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For recording and organizing notes, there are a number of really good apps to consider. And, as is true with all apps, many overlap in functionality. The apps outlined below for the iPad and iPhone have particular strengths that may resonate with the way you work and satisfy your note-taking needs. Check them out and see which ones you like best.
I’d been searching a long while to find an app that can take notes and also record audio. Not too long ago, I discovered a very nice one for the iPad called Audiotorium, which allows you to type notes and record the audio from a meeting or lecture simultaneously. (See my mini-review here.) While it is a very good app, however, it does not have handwriting or drawing functionality.
In the app world, of course, things change very quickly. Recently I discovered Notability ($0.99) and Soundnote ($4.99), two great iPad apps that offer the three functions I want in a note-taker: typing, audio recording and handwriting. You can’t go wrong with either app—both are inexpensive and both work well. Personally, however, I find Notability to be more feature-rich. With the ability to change the thickness of the writing point, width of lines and paper color and add lines—important to simulate an experience similar to writing on a piece of paper—for me, it offers a better writing experience.
I love having the ability to record meetings and lectures in certain situations and, quite frankly, I do not want to have a separate typing program, or a separate handwriting app, and a separate audio recorder. I want an all-in-one, and Notability provides me with all three functions.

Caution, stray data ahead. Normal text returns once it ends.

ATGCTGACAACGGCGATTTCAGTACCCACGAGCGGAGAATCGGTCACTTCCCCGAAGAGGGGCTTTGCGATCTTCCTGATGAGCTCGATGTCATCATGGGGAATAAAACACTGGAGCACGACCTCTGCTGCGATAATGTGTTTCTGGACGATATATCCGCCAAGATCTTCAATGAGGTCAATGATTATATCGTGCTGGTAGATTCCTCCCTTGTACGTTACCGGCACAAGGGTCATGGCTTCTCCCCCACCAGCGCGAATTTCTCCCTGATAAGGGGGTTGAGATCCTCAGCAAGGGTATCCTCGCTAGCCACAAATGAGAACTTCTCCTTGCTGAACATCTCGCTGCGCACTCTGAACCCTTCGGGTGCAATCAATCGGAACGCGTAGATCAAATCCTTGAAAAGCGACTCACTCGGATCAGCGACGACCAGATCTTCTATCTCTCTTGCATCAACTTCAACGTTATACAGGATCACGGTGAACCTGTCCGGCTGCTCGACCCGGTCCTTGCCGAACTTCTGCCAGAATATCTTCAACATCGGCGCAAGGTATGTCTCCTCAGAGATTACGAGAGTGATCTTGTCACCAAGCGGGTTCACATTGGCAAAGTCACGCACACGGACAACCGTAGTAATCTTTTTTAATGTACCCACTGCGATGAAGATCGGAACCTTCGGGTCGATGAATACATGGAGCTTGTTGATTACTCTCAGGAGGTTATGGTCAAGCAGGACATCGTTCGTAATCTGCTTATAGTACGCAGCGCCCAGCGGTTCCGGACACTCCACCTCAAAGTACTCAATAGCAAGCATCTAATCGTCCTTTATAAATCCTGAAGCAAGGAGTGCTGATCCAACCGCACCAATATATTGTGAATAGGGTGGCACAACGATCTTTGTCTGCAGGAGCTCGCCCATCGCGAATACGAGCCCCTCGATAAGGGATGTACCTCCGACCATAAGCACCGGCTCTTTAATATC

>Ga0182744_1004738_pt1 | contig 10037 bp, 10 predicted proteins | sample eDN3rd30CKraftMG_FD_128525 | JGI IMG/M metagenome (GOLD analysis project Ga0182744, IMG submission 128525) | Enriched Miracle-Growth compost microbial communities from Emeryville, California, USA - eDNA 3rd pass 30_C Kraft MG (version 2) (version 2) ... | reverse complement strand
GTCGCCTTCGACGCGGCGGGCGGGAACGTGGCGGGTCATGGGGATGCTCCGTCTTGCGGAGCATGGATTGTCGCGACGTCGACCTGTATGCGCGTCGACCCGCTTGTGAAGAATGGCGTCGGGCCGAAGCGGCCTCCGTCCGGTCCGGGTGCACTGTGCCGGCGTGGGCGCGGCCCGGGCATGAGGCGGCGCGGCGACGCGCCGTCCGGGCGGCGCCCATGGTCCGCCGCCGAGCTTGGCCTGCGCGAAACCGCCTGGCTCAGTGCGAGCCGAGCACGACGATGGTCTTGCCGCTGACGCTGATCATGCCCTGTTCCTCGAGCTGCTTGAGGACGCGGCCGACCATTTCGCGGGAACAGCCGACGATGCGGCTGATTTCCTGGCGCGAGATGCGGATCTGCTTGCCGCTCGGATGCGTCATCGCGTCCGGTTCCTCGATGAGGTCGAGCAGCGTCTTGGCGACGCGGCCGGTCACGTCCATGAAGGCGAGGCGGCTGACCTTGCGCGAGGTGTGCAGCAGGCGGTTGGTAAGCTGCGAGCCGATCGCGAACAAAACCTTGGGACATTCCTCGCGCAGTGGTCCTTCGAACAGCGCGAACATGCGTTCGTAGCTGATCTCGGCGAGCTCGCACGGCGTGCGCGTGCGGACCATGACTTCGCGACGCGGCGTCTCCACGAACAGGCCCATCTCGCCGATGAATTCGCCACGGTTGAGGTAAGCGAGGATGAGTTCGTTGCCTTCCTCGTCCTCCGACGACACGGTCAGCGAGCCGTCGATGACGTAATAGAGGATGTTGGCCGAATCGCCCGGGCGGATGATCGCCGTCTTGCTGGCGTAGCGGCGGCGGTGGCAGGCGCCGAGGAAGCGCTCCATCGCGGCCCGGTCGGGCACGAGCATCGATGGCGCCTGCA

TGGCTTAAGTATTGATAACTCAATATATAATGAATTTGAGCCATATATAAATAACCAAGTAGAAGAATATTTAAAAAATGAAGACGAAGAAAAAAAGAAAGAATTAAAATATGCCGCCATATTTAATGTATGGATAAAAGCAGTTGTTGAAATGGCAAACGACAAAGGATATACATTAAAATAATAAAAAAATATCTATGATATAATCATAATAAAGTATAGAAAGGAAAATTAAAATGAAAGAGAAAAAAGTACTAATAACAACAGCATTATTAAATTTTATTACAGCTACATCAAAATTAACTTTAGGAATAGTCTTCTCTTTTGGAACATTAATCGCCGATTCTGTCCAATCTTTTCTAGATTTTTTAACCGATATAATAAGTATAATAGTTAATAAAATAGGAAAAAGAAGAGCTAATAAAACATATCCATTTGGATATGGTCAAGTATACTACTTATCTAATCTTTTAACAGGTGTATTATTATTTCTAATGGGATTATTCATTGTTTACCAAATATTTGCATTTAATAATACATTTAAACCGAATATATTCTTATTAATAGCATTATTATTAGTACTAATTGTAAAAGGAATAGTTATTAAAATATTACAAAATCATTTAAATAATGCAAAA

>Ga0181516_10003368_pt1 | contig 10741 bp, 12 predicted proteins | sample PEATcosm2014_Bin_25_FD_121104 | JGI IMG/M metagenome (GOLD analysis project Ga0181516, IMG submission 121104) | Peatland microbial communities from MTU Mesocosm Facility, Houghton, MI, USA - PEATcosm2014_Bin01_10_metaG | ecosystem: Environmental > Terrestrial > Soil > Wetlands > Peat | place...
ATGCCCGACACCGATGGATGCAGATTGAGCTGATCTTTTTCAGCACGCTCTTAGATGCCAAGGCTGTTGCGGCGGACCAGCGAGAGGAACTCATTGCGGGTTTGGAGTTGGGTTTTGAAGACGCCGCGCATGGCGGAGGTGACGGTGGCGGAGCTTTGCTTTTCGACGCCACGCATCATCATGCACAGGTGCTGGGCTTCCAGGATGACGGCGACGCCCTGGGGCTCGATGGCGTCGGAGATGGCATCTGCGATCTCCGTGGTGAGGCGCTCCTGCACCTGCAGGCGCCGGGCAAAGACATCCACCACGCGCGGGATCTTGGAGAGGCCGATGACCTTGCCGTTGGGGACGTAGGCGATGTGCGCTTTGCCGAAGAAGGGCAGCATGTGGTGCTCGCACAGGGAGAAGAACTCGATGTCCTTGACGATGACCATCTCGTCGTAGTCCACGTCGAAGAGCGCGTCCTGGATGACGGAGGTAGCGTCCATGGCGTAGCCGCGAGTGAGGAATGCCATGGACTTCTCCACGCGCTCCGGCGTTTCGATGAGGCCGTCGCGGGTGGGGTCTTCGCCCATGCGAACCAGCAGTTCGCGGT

Plus, when choosing a note-taking app, one of my favorite features is the ability to tap the share icon and simply email a note or recording back to the office or to yourself (or save it to Dropbox) for filing into the appropriate matter or project folder. This saves the step of having to scan paper. All three apps mentioned have this feature. Also, while you could use your finger to write notes on the iPad, I strongly recommend investing in a stylus so that your writing experience is more similar to writing on paper with a pen.
For the best handwriting experience, my good friend and colleague Brett Burney (MacsinLaw) told me about Noteshelf for iPad ($4.99). Based on my experience and in talking with many other folks, Noteshelf is probably among the highest-ranking and most popular. Penultimate ($0.99) also receives high marks. What sets Noteshelf apart from many other handwriting apps is the ability to magnify the writing area to maximize the sharpness and resolution of your handwriting.
The sound recorder built into the iPhone is too basic for lawyers who need the more traditional features of dictation equipment. A few months ago, an attorney at one of my seminars told me about a great dictation app called Dictamus Dictate & Send ($14.99), which he uses every day. (It’s also iPad-compatible.) I checked it out and now I use it almost daily. Much like a traditional digital recorder, with Dictamus you can rewind, overwrite and insert anywhere within the audio recording. Once you are finished recording, you can download your recordings, send them as e-mails, or upload them to Dropbox, MobileMe, FTP or WebDAV. Many lawyers use Dictamus to email dictation to a virtual assistant. I use it to record my timesheets when I am on the go so that I capture more billable time.
Paul J. Unger is a lawyer and founding member of Affinity Consulting, Inc. in Columbus, OH, and Past-Chair of ABA TECHSHOW 2011. Paul will be speaking on “iWin: iPads for Litigators,” at ABA TECHSHOW 2012, where sessions will cover some of the latest choices in iPhone and iPad apps, March 29-31 in Chicago.
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